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ME by Tomoyuki Hoshino
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ME (2017)

by Tomoyuki Hoshino

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Showing 1-5 of 6 (next | show all)
This review was written for LibraryThing Early Reviewers.
The premise of this book is fascinating and you can't help but be drawn into the idea of MEs in our world. However, the translation is too literal and it makes for an awkward read. I would have liked to see the translator take a few more liberties with the intent of the author rather than being rigidly true to a word-for-word translation.
If you're a Japanophile like me, you eagerly grab any book about Japan to immerse in both Japanese culture and the story. I think that this is worthy on both levels. For a non-Japanophile, I would imagine that the story is much harder to follow and even just keeping the names straight would be a bit of a chore. However, if you can hang in there it's an intriguing world that Hoshino offers up to the reader. ( )
  hrabbit | Jun 13, 2017 |
I accepted an ‘Advance Reading Copy’ of ME by Tomoyuki Hoshino from Akashic Books in exchange for an unbiased and honest review.
The book was originally published in Japanese in 2010 by Shinchosha.
This edition was translated by Charles De Wolf with an afterword by Kenzaburo Oe.
There are 6 chapters with an afterword and a translator’s note.
The translator’s note was very interesting and helpful. The afterword was interesting (in that it tried to explain the plot a bit) but it left me even more confused. According to the book jacket and press release, this book ME and its author enjoyed much success and raving reviews.
I must confess (embarrassingly) that after finishing the book and rereading several passages multiple times, I still didn’t understand the story. It ‘seems’ to be about self-identity and takes place in contemporary Japan. It is a very strange story and, at times, feels like a story about zombies. But except for the ‘contemporary Japan bit, I am lost.
Notes/Reactions/Questions:
The language, while very descriptive, sharp and personal, is a bit ‘off’ in its cadence. Maybe it is the awkwardness of a translation or just Japanese speech patterns - I don’t know.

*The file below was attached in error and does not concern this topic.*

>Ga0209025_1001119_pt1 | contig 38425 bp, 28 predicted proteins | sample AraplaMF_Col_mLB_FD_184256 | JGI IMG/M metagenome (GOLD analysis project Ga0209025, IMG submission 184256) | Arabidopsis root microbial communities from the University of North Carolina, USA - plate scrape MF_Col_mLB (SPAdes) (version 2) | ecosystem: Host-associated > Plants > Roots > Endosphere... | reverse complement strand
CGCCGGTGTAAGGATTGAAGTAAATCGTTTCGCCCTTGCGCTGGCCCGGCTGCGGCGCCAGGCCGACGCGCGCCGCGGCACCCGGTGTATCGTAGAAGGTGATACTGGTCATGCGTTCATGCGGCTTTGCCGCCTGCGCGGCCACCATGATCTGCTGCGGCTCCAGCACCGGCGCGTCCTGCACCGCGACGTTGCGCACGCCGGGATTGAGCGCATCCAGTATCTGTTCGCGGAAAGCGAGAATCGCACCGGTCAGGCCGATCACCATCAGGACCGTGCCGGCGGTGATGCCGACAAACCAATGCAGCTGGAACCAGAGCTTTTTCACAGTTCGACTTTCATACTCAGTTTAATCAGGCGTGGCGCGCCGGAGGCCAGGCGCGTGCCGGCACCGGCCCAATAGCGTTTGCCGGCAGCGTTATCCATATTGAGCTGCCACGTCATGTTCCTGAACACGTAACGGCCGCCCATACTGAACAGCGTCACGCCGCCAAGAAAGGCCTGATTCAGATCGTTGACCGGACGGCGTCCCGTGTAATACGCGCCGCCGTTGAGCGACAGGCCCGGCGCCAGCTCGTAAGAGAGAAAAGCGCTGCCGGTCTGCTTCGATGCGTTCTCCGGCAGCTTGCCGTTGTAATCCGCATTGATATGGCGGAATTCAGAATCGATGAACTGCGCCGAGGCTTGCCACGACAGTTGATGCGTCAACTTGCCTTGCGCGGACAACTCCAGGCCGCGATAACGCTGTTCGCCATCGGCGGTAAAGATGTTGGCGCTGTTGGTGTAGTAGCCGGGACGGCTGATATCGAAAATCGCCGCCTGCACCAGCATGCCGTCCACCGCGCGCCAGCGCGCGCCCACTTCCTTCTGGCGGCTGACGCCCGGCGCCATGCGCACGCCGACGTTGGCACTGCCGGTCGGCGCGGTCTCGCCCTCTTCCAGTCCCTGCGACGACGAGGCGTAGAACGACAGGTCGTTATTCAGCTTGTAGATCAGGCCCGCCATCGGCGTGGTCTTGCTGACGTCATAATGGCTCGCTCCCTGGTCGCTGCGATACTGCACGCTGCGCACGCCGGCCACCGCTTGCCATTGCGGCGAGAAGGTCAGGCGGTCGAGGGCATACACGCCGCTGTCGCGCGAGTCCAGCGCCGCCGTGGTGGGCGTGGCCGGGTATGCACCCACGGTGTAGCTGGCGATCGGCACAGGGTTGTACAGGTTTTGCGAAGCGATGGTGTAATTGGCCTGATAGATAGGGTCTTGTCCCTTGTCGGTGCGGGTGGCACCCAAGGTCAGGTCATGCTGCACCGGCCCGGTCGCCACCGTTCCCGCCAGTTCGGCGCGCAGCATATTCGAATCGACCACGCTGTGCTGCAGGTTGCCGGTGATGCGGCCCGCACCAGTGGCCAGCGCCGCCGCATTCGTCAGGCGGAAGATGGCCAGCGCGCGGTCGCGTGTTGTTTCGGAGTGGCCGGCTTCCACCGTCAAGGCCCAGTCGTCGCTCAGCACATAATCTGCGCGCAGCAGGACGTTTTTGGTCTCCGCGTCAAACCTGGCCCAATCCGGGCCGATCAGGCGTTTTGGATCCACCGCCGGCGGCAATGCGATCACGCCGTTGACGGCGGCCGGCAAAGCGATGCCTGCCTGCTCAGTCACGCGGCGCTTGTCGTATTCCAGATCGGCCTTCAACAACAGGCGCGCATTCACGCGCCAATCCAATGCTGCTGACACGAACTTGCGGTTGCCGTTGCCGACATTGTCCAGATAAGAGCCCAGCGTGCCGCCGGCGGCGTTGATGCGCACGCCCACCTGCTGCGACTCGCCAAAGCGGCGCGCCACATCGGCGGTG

I am very put off by the constant trips to McDonald’s. I cringed every time it was mentioned. It was nauseating.
I am very confused. I started off by not liking the (I think) main character, Hitoshi Nagano, for being a petty thief and an immature whiney guy. But I didn’t like Daiki Hiyana, either (The guy at McDonald’s whose phone was taken by Hitoshi). When Daiki’s mother turned up at Hitoshi’s apartment, I was shaking my head. Huh? I don’t think I ever really followed the plot even when I read the ending, the afterword, the book jacket and press release. And then there is the Hitoshi imposter at Hitoshi’s house. Yikes!
Important words seem to be self-identity, self-worth, selfishness and self-absorption. He (I think I mean Hitoshi) kept feeling non-existent and belonging nowhere.
p. 109 MEs are US (3 people as 1) An attempt at an explanation.
Are MEs immature or symbols of immaturity?
We have multiple stabbings, a hanging, people pushed in front of trains, fires, cannibalism and zombie-like creatures. Is any of this real?
I have no sense of a Japanese consciousness/personality or sense of place.
As you can guess, I didn’t ‘get’ the book, but I did appreciate the opportunity to read something completely different and intriguing. ( )
  diana.hauser | Jun 7, 2017 |
Somehow I read the oddest translated fiction. And I love it. The concept of this novel is so unique yet so obvious, I'm surprised it isn't already an existing story. The main character steals a phone left on his food tray and gets a call from the guy's mother. She doesn't seem to notice anything amiss so he decides to scam her for money, as she thinks he is her son. But then she arrives in his apartment without warning, cooking him food. He then starts seeing MEs, people who look like him and seem to be the same person. It's so easy to get along with MEs, until it isn't... and it all goes downhill fast. Really dismally bad. I love the concepts -- of identity, self, personality (and maybe overpopulation?) And the main character is somehow very sympathetic though actually very shifty and changeable. But is evident from the few typos in the book that possibly the translation isn't as fluid as it could be. (But I never really like judging translation/versus original language if I don't actually know that language.) But the story and most things in the book are universal. If you like this one, try 'Silence Once Begun' by Jesse Ball, 'The Vegetarian' by Han Kang and Kafka (is it just what I read or is Kafka the champion of influence in books these days?! He would be proud and he deserves to be.) ( )
  booklove2 | May 31, 2017 |
This review was written for LibraryThing Early Reviewers.
I received an advance copy of ME Advance via LibraryThing.

What begins as a story that is about telephone scams quickly turns into a con artist being conned, but conned by his own self or the self he posed himself to be? While I was entertained while I read, I soon found myself trying to deconstruct the underlying message of the book, which to be honest, I found to be more complex than I thought.

The inter-weavings of “ME” left me thinking about what it means to be defined as one complete whole and how the “ME” in all of us is not always true given certain sets of circumstances. I found the juxtaposition of a Westernized Japan — McDonalds, with a stereotypical Japan — technology & cameras, perhaps the basis of the movement between traditional and modern Japanese paradigms expected by a broader reading audience.